Apple M1X Chip Might Be Bad News For Intel: Here Is What Awaits The MacBook Pro 16 And iMac In 2021
The Apple M1 is an octa-core CPU with an integrated octa-core graphics processor. The Apple M1 is claimed to offer up to 3.5x faster CPU performance and is the first computer chip in the world built on a 5nm process. Apple claims that it has fit in 16 billion transistors into a single 5nm M1 chip.
Could it become a situation where the Mac computing line-up gets unsaid subdivisions into the less powerful – more powerful brackets, with the former running the M1 and the latter running the M1X? At least with the default configurations on sale? MacBook Pro 13 and MacBook Pro 16 for instance.
- Last Updated: November 27, 2020, 09:08 IST
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It has barely been a few weeks since Apple unleashed the ultra-powerful Apple Silicon, the Apple M1 chip with the new MacBook Air, MacBook Pro and the Mac Mini, but if you expected Apple to sit back and rest on its laurels, you’d be completely off the mark. It is now believed that the successor to the M1, dubbed the M1X at this time, is already doing rounds of the test labs and delivering some interesting test results. That is, if we are to believe the details shared online. There may be a strand of truth in these specific pieces of information, but even if not, the larger direction is very clear. Even more powerful Apple M-series chips are on the way. It is expected that the Apple M1X will pack in more cores and deliver even higher levels of performance, in comparison with the M1, which already leaves most of Intel’s current processors, far behind. It was always unlikely that Apple would offer just one processor option to all users.
The Apple M1X will have 12 cores instead of the 8 cores that the Apple M1 has, that is according to @LeaksApplePro. In the M1, there are four high performance cores and four cores meant for power efficiency. The Apple M1X is expected to be configured with eight high performance cores and four power efficiency cores. Mind you, the Apple M1 is incredibly powerful. The Apple MacBook Air, refreshed with the new M1 chip scored over a million points on AnTuTu, a synthetic benchmark which does show how much the new chip can flex its muscles. This makes it the first laptop chip to clock the million score—mind you, these are benchmark tests largely irrelevant in the real world but does give you a fair idea of how far ahead the M1 is in comparison with anything else in the mobile computing space. That is exactly why Apple is making the switch from Intel.
Next step in that evolution will be the Apple M1X chip. It is quite possible that Apple will keep the 7 cores and 8 cores variants of the M1 chip alongside the expected 12 cores laden Apple M1X, with these being positioned for different machines and specifications. If you are well versed with the Intel processor line-up, Apple’s version of the Core i5 and the Core i7 and indeed the Core i9 families, positioned at different price points for different usage scenarios and form factors. The Apple M1X could be used in the upcoming Apple MacBook Pro 16, for instance. Then there is the Apple iMac line as well as the Mac Pro which await the switch from Intel processors to Apple’s own chips—something that should most certainly happen next year.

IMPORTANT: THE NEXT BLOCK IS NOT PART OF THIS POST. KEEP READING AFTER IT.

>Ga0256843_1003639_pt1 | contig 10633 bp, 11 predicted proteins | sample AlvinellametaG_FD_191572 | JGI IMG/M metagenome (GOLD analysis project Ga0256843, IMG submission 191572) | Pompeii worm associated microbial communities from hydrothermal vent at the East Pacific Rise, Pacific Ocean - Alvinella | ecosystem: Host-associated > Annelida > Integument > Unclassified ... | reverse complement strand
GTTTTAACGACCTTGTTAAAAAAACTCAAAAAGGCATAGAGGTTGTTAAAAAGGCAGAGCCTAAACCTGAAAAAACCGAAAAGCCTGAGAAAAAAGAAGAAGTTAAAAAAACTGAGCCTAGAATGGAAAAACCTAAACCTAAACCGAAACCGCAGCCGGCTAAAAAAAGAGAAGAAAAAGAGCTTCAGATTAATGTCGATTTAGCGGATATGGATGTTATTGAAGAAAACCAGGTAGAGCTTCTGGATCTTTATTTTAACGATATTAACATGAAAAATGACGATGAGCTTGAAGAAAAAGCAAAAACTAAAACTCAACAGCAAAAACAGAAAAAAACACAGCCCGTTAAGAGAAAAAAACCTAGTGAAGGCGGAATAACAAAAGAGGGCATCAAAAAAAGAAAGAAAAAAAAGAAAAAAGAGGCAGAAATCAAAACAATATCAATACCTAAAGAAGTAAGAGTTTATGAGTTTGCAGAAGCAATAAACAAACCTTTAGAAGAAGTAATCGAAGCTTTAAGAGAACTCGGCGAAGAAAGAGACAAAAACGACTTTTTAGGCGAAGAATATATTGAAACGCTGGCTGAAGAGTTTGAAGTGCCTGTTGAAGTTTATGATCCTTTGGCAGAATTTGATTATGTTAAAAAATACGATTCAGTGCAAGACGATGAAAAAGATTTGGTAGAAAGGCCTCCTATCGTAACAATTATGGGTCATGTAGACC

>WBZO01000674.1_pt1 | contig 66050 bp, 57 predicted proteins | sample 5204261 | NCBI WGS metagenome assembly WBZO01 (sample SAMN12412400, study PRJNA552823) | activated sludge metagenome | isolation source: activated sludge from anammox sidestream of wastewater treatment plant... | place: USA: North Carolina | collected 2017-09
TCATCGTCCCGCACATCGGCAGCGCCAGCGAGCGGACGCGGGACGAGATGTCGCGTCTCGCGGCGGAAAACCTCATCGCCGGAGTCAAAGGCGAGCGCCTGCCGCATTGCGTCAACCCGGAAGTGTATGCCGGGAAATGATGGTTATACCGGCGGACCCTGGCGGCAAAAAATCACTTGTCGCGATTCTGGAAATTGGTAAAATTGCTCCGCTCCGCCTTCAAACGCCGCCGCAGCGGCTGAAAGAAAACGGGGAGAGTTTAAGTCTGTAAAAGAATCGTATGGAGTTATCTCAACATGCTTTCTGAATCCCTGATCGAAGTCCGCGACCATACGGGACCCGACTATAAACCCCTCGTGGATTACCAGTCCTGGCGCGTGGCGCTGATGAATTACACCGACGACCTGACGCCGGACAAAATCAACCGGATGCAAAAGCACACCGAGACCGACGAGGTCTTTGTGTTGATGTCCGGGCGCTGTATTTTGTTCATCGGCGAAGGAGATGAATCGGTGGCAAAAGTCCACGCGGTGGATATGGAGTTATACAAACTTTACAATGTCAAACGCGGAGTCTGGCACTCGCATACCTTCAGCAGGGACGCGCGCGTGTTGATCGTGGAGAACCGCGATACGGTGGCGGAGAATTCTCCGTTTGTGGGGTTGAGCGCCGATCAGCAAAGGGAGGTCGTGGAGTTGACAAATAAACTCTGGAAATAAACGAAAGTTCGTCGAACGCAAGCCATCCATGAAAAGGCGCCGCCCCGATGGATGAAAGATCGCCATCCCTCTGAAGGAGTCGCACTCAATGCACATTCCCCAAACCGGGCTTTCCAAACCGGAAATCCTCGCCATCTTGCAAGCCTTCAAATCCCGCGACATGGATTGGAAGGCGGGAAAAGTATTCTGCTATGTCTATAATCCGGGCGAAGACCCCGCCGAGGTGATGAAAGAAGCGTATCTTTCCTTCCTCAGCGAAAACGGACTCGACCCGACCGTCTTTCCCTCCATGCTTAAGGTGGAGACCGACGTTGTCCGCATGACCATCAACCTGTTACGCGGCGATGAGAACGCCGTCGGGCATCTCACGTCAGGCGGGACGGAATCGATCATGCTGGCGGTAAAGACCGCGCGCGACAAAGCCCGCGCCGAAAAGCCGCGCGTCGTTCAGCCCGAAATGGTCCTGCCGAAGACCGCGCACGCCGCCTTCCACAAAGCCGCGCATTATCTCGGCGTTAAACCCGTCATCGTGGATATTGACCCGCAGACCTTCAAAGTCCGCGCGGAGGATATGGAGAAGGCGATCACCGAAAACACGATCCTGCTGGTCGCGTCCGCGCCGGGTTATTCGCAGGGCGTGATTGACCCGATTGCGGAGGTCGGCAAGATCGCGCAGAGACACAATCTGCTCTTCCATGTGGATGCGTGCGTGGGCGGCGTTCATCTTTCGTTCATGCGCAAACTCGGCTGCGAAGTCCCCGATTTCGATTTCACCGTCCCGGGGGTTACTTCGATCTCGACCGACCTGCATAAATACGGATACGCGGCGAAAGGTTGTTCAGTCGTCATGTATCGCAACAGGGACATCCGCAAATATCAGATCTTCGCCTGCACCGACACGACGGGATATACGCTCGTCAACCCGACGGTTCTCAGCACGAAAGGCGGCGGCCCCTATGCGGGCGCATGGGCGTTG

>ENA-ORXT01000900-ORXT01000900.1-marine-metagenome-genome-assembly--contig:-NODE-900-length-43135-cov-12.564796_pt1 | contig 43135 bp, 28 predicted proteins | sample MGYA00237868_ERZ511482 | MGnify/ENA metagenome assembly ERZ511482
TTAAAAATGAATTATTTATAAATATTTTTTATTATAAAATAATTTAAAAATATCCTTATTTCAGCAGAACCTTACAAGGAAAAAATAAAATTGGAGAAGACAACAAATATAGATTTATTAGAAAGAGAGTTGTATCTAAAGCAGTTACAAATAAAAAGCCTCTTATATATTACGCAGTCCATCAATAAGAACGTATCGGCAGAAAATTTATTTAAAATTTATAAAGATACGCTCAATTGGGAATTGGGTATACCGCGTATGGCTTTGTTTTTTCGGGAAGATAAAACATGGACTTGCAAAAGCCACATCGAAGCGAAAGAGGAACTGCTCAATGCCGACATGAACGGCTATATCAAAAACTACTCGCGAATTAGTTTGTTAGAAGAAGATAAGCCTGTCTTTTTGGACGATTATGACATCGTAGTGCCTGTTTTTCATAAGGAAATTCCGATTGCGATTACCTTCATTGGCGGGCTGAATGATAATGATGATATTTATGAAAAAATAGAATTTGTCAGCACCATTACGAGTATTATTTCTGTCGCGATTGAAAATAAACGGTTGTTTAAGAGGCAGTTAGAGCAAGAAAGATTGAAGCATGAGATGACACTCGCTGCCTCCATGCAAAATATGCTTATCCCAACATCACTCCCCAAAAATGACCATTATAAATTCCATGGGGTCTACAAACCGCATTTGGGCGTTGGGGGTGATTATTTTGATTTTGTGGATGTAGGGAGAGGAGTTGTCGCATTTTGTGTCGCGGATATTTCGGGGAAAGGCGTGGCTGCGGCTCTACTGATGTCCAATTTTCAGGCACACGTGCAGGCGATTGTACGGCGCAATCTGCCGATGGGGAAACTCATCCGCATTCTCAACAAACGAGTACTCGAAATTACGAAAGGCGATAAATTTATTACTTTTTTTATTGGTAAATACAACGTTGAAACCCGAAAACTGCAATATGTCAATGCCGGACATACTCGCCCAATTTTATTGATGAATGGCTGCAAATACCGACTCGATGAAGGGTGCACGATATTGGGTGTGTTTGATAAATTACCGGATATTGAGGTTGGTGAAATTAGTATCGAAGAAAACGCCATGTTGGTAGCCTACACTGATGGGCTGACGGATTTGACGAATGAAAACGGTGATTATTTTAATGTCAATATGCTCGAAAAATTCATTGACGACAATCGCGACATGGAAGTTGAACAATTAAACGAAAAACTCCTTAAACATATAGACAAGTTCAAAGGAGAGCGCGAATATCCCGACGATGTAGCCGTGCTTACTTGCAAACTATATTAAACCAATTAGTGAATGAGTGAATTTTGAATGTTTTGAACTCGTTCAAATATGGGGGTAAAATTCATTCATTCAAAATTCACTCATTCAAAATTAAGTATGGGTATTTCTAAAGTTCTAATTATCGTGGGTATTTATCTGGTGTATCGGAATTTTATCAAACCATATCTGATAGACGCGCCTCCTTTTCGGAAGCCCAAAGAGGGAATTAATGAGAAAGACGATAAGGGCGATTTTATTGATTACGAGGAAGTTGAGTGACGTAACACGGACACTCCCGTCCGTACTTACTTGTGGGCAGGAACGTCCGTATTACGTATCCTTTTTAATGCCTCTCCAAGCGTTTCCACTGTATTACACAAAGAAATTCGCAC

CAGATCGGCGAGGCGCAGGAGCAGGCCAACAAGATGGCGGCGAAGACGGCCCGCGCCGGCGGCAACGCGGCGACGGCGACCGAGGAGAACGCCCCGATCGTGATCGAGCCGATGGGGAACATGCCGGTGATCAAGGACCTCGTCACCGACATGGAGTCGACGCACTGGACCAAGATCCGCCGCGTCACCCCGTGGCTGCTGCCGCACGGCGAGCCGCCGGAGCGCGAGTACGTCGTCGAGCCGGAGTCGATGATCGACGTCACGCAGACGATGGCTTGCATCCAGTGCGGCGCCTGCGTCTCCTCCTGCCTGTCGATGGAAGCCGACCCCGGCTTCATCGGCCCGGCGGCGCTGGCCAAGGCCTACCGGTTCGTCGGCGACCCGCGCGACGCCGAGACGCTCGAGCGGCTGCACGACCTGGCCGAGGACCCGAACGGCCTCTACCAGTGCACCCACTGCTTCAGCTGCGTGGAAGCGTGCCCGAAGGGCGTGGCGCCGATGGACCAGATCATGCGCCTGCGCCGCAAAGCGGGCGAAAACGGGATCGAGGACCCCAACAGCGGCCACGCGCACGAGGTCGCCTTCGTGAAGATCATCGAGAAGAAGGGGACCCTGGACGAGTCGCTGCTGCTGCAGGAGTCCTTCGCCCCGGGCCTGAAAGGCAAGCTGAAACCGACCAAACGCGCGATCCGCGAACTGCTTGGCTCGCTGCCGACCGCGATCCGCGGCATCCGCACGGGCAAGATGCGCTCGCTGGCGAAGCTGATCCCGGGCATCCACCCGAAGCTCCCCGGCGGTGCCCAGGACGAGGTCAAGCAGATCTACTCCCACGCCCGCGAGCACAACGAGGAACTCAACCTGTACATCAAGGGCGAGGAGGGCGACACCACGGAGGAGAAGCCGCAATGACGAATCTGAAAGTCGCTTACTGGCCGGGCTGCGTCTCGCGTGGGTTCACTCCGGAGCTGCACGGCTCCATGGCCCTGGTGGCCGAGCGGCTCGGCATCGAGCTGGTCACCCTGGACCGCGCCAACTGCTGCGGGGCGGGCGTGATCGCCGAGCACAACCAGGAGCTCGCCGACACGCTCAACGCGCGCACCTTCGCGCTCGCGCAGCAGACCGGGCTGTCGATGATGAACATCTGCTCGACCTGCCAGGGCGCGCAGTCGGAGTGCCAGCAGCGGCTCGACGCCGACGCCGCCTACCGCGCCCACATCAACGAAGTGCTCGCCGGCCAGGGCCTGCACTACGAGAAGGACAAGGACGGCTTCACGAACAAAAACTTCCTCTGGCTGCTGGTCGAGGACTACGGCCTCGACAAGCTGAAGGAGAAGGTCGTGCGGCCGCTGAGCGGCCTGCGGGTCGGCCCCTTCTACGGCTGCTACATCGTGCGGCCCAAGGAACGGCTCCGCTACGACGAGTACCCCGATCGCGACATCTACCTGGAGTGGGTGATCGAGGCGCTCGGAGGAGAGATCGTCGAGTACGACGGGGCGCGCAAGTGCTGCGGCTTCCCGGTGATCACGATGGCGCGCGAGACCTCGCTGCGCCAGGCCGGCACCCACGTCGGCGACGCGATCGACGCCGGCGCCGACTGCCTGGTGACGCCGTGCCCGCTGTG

Speaking of which, the Apple MacBook Pro 16 refresh for next year is hugely awaited. The flagship MacBook should ideally usher in the newer processor and the performance boost it brings. It may be possible that Apple could use this chip as the big differentiator between the MacBook Pro 16 and the MacBook Pro 13, if it wants to make that distinction that is.
There is expectation, largely revolving around analyst Ming Chi Kuo’s claims, that there could be a 14-inch Apple MacBook Pro on the way. Will that replace the MacBook Pro 13, we do not know. Theoretically, it may be a like-for-like replacement the way the MacBook Pro 16 was for the MacBook Pro 15. Will that get the Apple M1 or the expected Apple M1X chips, hard to say.
Then there are the Apple iMacs. Refreshed in the second half of 2020, the iMac 21.5-inch and the iMac 27 should most likely make the switch away from Intel’s chips with the next update. It may also be time for a design refresh. While it has become slimmer and there have been refinements along the way, the larger design of the iMacs has remained the same since the refresh in 2012.
Apple could also look at both processor variants for the same families of Macs as well. For instance, we could have the lower spec and more affordable of the MacBook Pro 13 run the 8 core Apple M1 which the more powerful configurations could get the 12-core iteration of the Apple M1X—either by default or as an optional configure your Mac upgrade.
Could it also become a situation where the entire or even a part of the Mac computing line-up gets unsaid subdivisions into the less powerful and more powerful brackets, with the former running the M1 and the latter running the M1X? At least with the default configurations on sale, before the customizations? MacBook Pro 13 and the MacBook Pro 16 for instance. The iMac 21.5-inch and the iMac 27-inch, for instance. Will switching to a larger screen bring with it comparative more powerful performance? Or you configure according to your needs without having to move to a larger display size?
Apple has maintained that there are more Intel powered Mac computing devices to come. It is hard to see how, and where they would fit amidst the significantly superior performance that the Apple M1 offers, both in terms of outright speed and battery life. It was always supposed to be a two-year switch cycle, starting a few weeks ago when the new MacBook Air, new MacBook Pro 13 and the new Mac Mini were released. We may see the end of Intel’s run with the Apple Macs by the time the year 2021 closes.